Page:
Most helpful positive review
70 of 72 people found the following review helpful
Wonderful, readable history
on 1 December 2009
I am a great fan of Amanda Vickery's books. And I think that they should be required reading for anyone interested in the social history of the Georgian era.
Her previous work, "The Gentleman's Daughter" was a wonderfully detailed exploration of the intimate lives of women in the 18th century and helped many of us to a greater understanding of Jane Austen's female character's lives, setting them in a recognisable historical context .Her new book "Behind Closed Doors : at home in Georgian England" once again takes the domestic realm as it subject but details it on a much wider scale.
She does not concentrate on one class of people but considers, in minute detail, the intimate lives of landladies and lodgers, tradesmen and women, professionals and aristocrats living in both London and in the provinces.
Its scale is breathtaking and the detail, delicious. And what I really adore is that she admits the historical truth of Jane Austen's writings by including copious quotes from the six novels to illustrate her points. Indeed, she devotes almost half a chapter of the book to consider the way in which the subject of the home is treated by Austen's heroines and heroes, even going so far as to paraphrase the famous opening sentence of Pride and Prejudice.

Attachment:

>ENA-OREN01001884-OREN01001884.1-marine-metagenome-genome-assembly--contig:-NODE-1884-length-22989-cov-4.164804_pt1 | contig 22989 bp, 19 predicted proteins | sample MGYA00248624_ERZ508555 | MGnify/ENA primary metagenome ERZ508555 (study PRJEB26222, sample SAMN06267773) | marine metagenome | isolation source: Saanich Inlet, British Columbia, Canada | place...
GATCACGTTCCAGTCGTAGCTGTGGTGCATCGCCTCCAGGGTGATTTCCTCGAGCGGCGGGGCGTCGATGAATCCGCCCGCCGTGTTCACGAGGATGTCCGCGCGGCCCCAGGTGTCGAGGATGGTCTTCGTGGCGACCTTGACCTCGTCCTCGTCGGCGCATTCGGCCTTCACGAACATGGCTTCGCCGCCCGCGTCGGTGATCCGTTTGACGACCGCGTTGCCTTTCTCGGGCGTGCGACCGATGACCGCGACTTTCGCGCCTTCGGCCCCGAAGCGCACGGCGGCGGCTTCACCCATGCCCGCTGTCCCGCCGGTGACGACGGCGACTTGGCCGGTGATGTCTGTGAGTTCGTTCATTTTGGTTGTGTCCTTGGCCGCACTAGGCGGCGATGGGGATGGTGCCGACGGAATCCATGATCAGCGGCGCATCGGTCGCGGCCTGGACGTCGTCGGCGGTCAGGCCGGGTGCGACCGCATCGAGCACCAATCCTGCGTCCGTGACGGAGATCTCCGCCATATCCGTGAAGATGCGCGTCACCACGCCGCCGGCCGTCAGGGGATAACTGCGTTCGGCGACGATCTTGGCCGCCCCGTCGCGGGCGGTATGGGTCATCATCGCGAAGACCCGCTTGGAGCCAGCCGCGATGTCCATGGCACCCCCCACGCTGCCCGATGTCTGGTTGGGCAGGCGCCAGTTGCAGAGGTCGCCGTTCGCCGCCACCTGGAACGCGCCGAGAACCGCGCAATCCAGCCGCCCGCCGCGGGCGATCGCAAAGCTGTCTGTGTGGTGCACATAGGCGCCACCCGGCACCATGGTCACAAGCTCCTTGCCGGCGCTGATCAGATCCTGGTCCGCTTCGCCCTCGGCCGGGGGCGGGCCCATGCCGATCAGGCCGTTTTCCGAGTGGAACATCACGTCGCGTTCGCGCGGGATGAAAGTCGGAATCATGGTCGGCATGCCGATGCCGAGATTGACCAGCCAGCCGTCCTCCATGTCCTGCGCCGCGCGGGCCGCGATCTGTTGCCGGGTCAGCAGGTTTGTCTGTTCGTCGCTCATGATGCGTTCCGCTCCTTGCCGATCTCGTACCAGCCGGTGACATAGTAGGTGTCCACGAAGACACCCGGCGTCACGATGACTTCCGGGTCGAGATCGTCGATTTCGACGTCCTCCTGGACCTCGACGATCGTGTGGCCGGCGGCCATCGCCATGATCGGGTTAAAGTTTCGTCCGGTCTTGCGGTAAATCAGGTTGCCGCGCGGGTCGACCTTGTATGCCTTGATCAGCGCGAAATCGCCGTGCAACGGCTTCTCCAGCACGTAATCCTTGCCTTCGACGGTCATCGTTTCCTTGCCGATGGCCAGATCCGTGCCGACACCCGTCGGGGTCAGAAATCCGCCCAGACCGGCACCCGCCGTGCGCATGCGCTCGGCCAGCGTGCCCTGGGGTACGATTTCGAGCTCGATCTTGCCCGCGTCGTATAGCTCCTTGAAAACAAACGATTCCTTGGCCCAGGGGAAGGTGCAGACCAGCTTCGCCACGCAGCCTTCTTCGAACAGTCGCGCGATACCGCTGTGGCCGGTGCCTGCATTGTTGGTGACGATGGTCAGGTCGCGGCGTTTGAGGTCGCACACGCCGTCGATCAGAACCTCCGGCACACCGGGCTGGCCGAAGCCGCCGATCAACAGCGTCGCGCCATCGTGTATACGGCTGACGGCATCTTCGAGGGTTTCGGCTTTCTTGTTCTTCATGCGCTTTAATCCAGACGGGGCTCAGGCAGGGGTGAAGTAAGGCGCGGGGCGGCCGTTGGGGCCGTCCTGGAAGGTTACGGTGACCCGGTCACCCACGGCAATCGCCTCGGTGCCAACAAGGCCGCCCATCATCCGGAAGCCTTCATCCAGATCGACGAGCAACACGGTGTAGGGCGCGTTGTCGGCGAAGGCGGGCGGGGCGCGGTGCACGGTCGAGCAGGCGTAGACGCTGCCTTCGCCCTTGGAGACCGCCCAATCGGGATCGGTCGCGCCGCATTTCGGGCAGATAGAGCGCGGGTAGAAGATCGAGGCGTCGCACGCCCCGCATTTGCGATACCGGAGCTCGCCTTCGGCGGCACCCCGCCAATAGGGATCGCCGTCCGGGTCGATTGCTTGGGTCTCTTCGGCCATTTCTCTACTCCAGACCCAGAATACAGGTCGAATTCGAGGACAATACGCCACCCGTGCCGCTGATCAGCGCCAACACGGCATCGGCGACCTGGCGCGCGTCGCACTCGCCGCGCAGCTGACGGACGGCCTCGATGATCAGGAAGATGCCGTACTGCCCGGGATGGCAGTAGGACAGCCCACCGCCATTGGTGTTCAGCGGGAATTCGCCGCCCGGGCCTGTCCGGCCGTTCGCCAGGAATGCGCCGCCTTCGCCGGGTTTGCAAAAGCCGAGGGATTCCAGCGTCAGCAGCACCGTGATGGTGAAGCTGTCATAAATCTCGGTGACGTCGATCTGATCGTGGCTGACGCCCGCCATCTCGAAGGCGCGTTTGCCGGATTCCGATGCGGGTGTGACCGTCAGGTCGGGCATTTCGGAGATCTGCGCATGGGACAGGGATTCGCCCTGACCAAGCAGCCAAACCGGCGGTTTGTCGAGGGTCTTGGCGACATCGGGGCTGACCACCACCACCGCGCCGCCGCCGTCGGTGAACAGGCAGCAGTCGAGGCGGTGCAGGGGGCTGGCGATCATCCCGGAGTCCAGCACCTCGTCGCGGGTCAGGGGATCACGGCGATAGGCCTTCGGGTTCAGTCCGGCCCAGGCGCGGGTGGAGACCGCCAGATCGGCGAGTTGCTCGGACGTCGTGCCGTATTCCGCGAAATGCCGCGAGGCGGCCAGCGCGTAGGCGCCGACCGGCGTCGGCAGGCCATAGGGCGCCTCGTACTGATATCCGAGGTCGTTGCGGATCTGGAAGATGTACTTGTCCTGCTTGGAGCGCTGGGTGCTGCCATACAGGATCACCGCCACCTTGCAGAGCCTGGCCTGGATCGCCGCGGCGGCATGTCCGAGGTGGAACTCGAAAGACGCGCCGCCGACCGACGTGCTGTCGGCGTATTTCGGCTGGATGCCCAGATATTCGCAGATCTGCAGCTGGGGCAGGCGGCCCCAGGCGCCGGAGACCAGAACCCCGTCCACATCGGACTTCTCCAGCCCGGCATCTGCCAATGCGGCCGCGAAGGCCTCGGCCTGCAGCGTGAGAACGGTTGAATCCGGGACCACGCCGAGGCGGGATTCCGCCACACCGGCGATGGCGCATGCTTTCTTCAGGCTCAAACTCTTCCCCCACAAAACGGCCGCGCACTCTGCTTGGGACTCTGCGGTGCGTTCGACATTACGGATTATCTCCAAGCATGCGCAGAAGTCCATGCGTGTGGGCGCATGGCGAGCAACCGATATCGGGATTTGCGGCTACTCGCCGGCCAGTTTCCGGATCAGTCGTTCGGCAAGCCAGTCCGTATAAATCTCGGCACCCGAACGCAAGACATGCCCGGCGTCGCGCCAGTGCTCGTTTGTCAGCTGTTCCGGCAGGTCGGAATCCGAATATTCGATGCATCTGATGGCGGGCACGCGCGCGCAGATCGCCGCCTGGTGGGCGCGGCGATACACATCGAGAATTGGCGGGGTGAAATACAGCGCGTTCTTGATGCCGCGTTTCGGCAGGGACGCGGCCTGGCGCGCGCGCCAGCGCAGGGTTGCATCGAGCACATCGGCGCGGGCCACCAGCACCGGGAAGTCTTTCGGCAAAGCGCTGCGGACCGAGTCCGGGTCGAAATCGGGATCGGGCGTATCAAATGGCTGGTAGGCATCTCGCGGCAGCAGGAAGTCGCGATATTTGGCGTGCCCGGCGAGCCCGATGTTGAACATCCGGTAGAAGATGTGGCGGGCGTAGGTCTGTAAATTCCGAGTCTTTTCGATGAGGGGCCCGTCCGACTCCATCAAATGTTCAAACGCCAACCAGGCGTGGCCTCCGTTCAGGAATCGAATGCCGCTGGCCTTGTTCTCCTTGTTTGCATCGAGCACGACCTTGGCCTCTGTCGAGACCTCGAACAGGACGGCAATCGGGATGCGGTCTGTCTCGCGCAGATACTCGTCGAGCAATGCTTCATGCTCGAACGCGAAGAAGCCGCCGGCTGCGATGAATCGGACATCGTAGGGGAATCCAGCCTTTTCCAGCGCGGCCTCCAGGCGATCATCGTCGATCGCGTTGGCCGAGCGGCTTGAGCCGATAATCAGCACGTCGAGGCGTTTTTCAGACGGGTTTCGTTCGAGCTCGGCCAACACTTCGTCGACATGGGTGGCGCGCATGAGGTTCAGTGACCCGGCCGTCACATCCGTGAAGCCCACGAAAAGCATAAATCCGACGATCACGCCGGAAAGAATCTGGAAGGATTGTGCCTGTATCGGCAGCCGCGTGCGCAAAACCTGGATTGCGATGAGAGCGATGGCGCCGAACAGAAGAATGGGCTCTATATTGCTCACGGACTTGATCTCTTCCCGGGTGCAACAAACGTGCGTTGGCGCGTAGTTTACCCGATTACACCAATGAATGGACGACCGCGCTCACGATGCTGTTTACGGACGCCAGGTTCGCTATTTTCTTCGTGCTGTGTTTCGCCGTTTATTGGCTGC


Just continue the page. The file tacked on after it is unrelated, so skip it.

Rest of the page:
"It is a truth universally acknowledged that a Georgian house with a drawing room,French windows and lawns must be in want of a mistress..."
It was an irresistible and understandable opportunity ....I daresay had I been given the chance to play with that famous line, I would not have let it pass either...
While reading Professor Vickery's descriptions of the lives and experiences of real individuals the Jane Austen devotee will find many parallels with the situations in which her characters find themselves.
The book is beautifully produced , printed on fine glossy paper and illustrated in black and white and colour with very appropriate and carefully chosen illustrations.
I confess I have devoured this book and read it quickly almost at one sittting.I am going to revisit it over the next few weeks savouring its detail. I highly recommend this book to you: anyone who is keen on Jane Austen's works will enjoy delving into the minutiae of real people's lives - especially as many of the lives have telling details which echo in Austen's works.
Is it too much to hope that this book will soon appear in a Kindle edition?